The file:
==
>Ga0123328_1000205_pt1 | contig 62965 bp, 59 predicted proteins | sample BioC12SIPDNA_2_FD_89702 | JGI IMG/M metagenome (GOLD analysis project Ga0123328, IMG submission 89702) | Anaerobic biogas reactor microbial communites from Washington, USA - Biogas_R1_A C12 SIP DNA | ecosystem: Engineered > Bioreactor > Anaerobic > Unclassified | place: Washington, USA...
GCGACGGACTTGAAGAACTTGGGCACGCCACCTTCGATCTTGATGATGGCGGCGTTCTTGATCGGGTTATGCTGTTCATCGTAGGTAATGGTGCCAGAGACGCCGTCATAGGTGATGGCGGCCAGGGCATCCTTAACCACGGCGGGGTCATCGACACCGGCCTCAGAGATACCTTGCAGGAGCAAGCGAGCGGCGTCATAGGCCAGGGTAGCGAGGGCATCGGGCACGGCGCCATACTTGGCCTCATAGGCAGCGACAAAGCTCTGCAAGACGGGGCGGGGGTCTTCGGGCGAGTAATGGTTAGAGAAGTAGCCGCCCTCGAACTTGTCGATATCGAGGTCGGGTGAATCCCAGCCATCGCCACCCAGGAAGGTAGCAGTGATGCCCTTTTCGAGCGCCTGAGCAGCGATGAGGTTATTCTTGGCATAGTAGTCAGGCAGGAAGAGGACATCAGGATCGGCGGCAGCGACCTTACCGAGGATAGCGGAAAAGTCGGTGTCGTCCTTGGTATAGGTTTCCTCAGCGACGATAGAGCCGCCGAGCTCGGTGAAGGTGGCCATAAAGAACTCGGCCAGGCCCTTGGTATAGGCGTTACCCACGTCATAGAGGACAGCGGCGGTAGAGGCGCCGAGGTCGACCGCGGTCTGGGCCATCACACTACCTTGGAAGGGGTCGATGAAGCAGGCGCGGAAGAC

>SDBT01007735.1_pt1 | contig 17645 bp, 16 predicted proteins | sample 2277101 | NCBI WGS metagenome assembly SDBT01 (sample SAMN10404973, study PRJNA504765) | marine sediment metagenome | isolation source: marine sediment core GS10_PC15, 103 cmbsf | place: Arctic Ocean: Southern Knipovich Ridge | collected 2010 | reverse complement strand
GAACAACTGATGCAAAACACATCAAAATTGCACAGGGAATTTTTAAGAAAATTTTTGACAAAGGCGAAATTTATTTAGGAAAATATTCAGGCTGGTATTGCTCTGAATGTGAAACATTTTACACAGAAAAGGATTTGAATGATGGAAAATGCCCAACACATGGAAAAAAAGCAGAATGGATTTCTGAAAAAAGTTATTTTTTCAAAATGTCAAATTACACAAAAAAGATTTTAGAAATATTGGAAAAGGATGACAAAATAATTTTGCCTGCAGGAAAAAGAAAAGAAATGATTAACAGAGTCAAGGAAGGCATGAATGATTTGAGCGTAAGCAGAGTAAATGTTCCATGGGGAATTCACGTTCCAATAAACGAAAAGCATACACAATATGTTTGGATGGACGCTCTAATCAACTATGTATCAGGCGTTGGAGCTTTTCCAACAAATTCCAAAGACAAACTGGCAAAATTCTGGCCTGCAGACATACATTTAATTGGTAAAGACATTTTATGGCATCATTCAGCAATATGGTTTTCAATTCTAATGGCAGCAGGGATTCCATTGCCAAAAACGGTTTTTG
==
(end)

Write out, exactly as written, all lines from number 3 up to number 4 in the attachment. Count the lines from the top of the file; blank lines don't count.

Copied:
>SDBT01007735.1_pt1 | contig 17645 bp, 16 predicted proteins | sample 2277101 | NCBI WGS metagenome assembly SDBT01 (sample SAMN10404973, study PRJNA504765) | marine sediment metagenome | isolation source: marine sediment core GS10_PC15, 103 cmbsf | place: Arctic Ocean: Southern Knipovich Ridge | collected 2010 | reverse complement strand
GAACAACTGATGCAAAACACATCAAAATTGCACAGGGAATTTTTAAGAAAATTTTTGACAAAGGCGAAATTTATTTAGGAAAATATTCAGGCTGGTATTGCTCTGAATGTGAAACATTTTACACAGAAAAGGATTTGAATGATGGAAAATGCCCAACACATGGAAAAAAAGCAGAATGGATTTCTGAAAAAAGTTATTTTTTCAAAATGTCAAATTACACAAAAAAGATTTTAGAAATATTGGAAAAGGATGACAAAATAATTTTGCCTGCAGGAAAAAGAAAAGAAATGATTAACAGAGTCAAGGAAGGCATGAATGATTTGAGCGTAAGCAGAGTAAATGTTCCATGGGGAATTCACGTTCCAATAAACGAAAAGCATACACAATATGTTTGGATGGACGCTCTAATCAACTATGTATCAGGCGTTGGAGCTTTTCCAACAAATTCCAAAGACAAACTGGCAAAATTCTGGCCTGCAGACATACATTTAATTGGTAAAGACATTTTATGGCATCATTCAGCAATATGGTTTTCAATTCTAATGGCAGCAGGGATTCCATTGCCAAAAACGGTTTTTG